What’s in a Word, Exactly?

ML Mumler

Mary Todd Lincoln, and the ghostly apparition of her husband, posing for Mumler’s camera.

The following post was written by Artistic Literary Intern Eric Werner.

Summerland, by Arlitia Jones, is set in the very real world of Charles H. Mumler, a famous spirit photographer in 1869. While the world of the play is fascinating in its own right, Arlitia’s careful rendering of it on the page is a feat of theatrical magic.

As the Artistic Intern assigned to Summerland, I’ve seen firsthand the slow development of the script—at times broad rewrites to help the audience track a particular plot line, other times precise changes to keep our modern ears immersed in the parlance of 1869. These small changes go a long way toward keeping us in the world of the play—audiences are used to theatre using props and costumes to suggest a time era, but they are less attuned to the subliminal effects of language. After all, it is the smallest brush strokes that provide the sharpest detail.

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Joyce Degenfelder: By the Numbers

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Joyce Degenfelder in her shop! Photo by Amelia Peacock.

The following post was written by Marketing Intern Amelia Peacock.

I hesitate to say that I interviewed Joyce Degenfelder in her “office.” The word implies four walls, a desk, a chair, maybe a floor lamp, and a non-descript watercolor or two. But Joyce’s office is so much more than that – it is a workshop. It is a world!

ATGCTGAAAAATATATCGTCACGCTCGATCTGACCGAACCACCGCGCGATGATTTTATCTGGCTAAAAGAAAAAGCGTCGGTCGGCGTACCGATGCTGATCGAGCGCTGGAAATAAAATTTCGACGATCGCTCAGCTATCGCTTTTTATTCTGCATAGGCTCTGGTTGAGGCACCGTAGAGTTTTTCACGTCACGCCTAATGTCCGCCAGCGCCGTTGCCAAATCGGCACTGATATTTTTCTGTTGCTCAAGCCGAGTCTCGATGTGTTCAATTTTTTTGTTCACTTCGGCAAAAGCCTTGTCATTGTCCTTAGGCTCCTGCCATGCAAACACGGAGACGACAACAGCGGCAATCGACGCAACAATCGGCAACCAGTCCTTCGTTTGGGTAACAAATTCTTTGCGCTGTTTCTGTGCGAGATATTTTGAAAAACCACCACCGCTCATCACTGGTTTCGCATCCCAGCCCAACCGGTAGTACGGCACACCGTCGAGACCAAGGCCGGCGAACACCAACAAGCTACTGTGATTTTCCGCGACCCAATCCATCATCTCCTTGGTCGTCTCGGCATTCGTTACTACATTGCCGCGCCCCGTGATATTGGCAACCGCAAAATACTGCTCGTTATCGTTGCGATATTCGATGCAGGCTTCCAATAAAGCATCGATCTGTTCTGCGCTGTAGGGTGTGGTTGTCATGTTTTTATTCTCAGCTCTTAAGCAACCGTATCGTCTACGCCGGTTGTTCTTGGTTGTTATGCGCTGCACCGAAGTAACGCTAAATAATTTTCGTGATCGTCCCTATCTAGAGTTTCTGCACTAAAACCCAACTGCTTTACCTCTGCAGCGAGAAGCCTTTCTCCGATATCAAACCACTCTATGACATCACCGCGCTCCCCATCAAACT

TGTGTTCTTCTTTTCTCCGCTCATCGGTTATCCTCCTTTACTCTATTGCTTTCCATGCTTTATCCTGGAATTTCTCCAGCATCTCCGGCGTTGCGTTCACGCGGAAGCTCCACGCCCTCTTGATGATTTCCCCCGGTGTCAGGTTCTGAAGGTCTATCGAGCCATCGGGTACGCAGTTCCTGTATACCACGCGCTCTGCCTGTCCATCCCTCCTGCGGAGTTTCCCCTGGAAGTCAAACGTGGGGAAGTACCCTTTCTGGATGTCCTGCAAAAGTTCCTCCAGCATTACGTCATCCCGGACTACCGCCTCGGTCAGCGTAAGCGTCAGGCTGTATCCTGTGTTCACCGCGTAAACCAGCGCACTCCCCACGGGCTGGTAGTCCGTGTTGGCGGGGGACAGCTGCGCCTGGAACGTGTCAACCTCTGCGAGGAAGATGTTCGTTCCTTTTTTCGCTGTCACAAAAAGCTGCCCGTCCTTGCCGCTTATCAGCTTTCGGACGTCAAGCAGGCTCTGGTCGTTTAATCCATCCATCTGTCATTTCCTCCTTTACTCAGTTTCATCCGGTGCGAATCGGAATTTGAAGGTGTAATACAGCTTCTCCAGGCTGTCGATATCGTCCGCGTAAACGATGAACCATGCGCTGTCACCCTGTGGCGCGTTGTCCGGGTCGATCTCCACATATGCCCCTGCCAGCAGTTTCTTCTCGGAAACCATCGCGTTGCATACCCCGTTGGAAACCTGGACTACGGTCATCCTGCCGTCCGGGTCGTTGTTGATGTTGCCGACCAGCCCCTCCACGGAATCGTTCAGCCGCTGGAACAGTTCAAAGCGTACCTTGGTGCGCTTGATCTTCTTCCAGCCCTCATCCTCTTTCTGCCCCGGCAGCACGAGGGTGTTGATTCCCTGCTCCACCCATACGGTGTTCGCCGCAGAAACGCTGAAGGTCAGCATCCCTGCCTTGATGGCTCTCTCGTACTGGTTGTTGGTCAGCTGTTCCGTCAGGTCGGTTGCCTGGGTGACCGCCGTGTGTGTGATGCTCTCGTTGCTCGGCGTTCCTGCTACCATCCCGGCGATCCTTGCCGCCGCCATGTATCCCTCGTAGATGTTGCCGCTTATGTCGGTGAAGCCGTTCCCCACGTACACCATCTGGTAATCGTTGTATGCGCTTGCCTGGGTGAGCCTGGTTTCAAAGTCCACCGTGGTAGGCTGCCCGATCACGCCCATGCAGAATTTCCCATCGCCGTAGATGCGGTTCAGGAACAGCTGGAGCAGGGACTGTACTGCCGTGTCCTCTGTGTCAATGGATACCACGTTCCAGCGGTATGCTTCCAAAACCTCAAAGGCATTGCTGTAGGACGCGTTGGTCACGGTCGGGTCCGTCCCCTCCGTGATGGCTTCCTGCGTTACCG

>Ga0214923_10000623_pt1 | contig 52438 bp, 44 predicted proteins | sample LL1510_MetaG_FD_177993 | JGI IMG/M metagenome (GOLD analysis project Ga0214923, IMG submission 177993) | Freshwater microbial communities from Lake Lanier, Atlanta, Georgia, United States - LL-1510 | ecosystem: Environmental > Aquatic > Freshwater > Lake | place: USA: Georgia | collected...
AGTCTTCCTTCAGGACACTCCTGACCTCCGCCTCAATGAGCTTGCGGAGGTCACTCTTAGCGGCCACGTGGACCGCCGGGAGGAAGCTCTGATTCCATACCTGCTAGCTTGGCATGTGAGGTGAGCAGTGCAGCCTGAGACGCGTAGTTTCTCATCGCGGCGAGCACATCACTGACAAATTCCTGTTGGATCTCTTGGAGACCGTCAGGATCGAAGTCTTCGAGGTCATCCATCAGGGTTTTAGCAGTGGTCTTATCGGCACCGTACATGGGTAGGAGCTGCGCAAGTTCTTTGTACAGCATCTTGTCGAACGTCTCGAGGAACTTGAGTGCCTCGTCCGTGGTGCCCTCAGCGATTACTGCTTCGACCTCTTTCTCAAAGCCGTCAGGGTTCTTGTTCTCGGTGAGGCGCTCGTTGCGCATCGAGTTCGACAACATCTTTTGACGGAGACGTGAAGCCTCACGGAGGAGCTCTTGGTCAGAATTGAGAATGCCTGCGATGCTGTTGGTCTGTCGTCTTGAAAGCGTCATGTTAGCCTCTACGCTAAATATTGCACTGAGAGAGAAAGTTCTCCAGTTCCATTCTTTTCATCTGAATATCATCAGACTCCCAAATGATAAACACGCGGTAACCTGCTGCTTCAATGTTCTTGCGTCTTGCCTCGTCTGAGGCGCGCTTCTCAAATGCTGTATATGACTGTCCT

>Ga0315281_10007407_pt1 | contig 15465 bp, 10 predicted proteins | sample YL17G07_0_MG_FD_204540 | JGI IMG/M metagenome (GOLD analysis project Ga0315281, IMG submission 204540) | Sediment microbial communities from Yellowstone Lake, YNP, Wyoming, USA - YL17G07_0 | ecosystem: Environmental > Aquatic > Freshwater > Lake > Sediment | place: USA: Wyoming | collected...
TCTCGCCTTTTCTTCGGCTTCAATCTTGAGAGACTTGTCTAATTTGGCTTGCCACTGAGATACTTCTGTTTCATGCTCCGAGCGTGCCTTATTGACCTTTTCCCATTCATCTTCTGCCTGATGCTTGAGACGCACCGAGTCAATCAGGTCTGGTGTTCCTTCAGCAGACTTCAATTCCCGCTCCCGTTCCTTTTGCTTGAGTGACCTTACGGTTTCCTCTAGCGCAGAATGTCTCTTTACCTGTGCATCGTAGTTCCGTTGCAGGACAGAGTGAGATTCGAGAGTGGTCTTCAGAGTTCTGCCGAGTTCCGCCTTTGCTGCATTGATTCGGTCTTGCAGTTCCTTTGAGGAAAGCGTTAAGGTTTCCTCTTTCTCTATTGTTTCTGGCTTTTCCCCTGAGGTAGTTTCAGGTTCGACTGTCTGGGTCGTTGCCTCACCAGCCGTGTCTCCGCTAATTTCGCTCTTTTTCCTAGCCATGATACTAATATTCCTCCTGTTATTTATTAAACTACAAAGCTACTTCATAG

Joyce’s space in Seattle Repertory Theatre’s costume shop is a spectacular homage to her profession and her talent. Wooden heads with wigs in various stages of completion stare down from rows and rows of shelves. My own face stares back at me from a giant mirror taking up most of the wall opposite the door. Joyce’s “desk” is a wooden vanity counter underneath the mirror and her “chair” is a large, red, barber-style seat. There are no floor lamps or watercolors to be seen, but there are papers and books galore and a work bench with clamps, wig mounts, bright lamps and yet another mirror. Although it is daunting to be faced by mirrors on all sides, Joyce’s space is nevertheless cozy and inviting. I feel like Alice in Wonderland, dropping down a long tunnel to find a whole other world at the bottom. I jumped when Joyce’s phone rang halfway through our interview because it seemed like an alien sound in such a fairytale setting.